A new set of tires was one of the first things my new purchase required, and a good alignment was crucial to tire longevity. Aside from new steering components, there turned out to be one more unexpected obstacle before getting my new tires aligned. The camber was still way out, and could not be adjusted. Bent frame? Nope: GM knockouts.
When these trucks were assembled at the factory, the upper control arm camber bolts were inserted through holes in the frame brackets, positioning the alignment right where it needed to be. Camber angle could not be changed without removing semi-perforated “knockouts”, which transforms a hole into a slot. Once the slots are opened up, the cam-bolts can be turned to position the control arms right where they need to be.
In this truck’s twenty years and 288,000 miles, no one had ever bothered to remove these knockouts. This resulted in unevenly worn front tires, which had been rotated to the rear axle while the poor alignment began to slowly destroy two more tires all over again. Somebody’s been spending way too much on tires for the past two decades because of this oversight.
With that done and out of the way, I needed to focus on that fuel leak, which was coming from the (presumably original) tank. But if I’m replacing the tank, I’m gonna put a new pump in it. Wait, how old is this truck again? Fuggit, I’ll throw a new sending unit in there as well. Hmm... those straps don’t look so great, either...
So I started rounding up some more parts while waiting for the weather to get back above freezing. The fuel tank came unpainted, so I grabbed a couple rattle-cans from the store, took everything to a neighbor’s heated garage, and put a few coats on it after cleaning the oily residue off of the metal.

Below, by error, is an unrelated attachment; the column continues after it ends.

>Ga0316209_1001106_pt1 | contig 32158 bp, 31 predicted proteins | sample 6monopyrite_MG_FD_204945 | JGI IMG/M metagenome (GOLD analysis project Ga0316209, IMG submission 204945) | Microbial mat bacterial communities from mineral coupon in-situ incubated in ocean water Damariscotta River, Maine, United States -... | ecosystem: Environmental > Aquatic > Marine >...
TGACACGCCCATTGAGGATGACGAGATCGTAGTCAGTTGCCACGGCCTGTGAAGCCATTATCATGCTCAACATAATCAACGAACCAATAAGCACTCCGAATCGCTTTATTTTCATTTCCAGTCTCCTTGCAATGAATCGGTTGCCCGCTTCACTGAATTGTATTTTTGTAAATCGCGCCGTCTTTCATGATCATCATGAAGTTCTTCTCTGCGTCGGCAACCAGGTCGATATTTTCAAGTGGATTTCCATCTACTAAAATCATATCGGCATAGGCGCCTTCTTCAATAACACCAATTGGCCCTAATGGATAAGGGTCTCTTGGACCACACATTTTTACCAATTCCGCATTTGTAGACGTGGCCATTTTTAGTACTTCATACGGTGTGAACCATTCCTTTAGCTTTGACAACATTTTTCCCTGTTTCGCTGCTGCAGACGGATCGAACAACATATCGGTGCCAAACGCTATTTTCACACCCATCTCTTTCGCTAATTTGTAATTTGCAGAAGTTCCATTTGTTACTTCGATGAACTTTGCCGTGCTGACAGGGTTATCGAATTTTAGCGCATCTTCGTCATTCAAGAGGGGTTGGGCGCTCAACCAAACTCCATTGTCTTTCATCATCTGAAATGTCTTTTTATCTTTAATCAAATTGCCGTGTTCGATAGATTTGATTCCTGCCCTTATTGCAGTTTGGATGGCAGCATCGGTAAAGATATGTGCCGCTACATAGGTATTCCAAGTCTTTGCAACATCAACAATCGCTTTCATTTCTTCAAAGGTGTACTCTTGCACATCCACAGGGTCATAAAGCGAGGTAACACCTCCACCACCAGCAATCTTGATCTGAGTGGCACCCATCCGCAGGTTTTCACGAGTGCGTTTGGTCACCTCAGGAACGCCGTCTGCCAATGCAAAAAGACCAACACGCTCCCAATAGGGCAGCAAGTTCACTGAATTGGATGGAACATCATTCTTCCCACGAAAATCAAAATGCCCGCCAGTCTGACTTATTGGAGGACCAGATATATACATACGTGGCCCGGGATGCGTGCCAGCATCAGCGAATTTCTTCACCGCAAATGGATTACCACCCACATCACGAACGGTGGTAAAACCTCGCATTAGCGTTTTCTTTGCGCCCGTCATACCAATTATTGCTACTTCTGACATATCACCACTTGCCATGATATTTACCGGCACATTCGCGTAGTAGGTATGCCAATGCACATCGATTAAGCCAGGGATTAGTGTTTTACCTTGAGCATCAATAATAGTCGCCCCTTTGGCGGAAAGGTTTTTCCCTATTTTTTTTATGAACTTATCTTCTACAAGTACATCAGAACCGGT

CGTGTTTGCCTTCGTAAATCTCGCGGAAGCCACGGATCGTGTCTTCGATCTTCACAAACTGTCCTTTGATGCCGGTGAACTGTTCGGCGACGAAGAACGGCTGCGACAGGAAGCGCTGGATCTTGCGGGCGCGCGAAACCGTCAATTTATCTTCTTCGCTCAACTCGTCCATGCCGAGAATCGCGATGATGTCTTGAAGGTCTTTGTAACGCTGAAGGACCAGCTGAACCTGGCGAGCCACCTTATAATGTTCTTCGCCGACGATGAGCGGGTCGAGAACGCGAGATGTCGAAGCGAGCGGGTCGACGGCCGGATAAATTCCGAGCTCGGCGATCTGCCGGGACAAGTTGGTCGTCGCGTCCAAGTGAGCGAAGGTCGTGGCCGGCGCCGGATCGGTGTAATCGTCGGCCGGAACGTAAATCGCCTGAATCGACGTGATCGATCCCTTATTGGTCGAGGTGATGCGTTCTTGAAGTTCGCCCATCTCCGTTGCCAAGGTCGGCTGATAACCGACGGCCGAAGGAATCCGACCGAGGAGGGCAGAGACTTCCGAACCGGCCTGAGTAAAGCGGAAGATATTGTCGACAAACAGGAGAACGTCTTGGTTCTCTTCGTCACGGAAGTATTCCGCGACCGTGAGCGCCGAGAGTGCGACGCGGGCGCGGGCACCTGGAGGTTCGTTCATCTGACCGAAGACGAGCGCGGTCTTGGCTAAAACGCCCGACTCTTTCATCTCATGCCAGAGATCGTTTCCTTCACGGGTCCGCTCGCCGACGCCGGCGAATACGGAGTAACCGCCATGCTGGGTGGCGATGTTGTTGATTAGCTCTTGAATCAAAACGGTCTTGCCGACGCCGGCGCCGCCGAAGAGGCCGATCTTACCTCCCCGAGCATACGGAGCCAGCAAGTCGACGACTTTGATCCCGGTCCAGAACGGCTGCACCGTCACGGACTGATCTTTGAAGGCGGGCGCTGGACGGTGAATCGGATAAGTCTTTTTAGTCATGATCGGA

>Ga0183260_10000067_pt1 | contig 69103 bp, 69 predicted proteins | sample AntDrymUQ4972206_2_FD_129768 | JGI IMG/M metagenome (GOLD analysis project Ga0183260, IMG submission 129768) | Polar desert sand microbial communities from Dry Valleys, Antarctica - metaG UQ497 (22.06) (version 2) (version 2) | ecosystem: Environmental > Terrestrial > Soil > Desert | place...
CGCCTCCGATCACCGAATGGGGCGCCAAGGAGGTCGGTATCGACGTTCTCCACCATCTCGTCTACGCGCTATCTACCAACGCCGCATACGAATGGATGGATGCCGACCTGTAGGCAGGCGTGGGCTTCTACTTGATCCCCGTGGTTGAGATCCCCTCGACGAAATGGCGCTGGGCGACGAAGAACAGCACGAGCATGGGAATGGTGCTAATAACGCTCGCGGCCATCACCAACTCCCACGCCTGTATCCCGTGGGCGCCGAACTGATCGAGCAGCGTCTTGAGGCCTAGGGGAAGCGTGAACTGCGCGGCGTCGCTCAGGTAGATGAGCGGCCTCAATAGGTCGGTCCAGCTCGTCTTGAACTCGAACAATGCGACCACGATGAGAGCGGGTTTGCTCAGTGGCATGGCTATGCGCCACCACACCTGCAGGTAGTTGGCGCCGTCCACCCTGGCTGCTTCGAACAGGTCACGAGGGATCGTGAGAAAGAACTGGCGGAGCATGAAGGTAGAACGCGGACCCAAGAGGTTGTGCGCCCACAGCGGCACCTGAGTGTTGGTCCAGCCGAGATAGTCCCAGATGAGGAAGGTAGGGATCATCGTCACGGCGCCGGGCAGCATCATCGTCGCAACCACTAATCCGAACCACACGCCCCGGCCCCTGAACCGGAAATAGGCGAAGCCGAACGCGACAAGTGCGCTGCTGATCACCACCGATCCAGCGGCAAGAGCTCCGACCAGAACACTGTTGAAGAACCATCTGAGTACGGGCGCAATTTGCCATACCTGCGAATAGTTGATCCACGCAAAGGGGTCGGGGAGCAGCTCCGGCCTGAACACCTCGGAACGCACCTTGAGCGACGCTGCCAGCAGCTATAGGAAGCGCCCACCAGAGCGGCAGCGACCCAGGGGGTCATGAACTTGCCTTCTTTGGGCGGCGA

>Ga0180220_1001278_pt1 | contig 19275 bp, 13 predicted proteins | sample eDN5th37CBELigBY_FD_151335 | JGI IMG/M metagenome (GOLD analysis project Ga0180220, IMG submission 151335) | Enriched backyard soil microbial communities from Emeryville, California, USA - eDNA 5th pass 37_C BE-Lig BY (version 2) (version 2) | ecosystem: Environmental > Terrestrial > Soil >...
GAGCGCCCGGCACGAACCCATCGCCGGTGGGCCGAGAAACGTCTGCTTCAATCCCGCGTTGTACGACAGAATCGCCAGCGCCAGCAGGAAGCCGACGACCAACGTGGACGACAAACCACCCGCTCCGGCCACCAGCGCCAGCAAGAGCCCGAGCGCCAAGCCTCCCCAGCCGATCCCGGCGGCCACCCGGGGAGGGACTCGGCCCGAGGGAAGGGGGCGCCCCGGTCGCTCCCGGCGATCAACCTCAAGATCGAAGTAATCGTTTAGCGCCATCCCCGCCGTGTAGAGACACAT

I assembled the new parts together, and set out to drain and remove the old tank. Where there had once been steel fuel lines, I found several feet of rubber hose, clamped onto what little remained of the steel tubing. Not cool.
So I decided to replace all the fuel lines, rear to front and front to rear, with nylon tubing. (This also gives me the opportunity to install quick connects to make filter changes a snap.) While pulling out the old lines, I nudged the rear main brake line, which responded by puking out fluid. One little bump! Better now than later. I quickly cut the brake line further upstream, then smashed, folded, and smashed it again to minimize leakage.
I topped off the reservoir and grabbed some NiCopp tubing, running new line all the way from the front, carefully bending and routing it along the frame.
(BTW, if you ever have to replace steel lines, you gotta try this NiCopp stuff out. It’s fantastic. Easy to bend; easy to flare; no rust... I’m not going back to steel. No way.)
Unfortunately, I wasn’t done buying parts yet. Penetrating fluid wasn’t enough to keep the bleeders on the rear wheel cylinders from snapping right off. So instead of trying to extract what was left to install new bleeder screws, I just bought new wheel cylinders. At less than $10 a pop, there’s just no point in trying to make the old ones work.
The brake fluid in this truck was due to be changed anyway, so after bleeding the rear lines, I started cracking on the front. These lines had been replaced at some point and weren’t nearly as rusty. But just like the rear, the front caliper bleeder screw twisted right off. I would either have to dig the rest of it out and install a new bleeder, or replace the caliper.
But that’s the nice thing about this truck: not only are so many parts easily accessible, a lot of the replacement parts are inexpensive. A new caliper cost me less than $20 upon trading the old core in.
So new tires led to some steering parts and a sorely overdue modification. And a fuel tank replacement led to a fuel line job, which led to new brake lines, which led to new wheel cylinders and calipers. Good thing the brakes themselves are in good shape. This is one of those vehicles where replacing front rotors means re-packing the wheel bearings. Oh joy.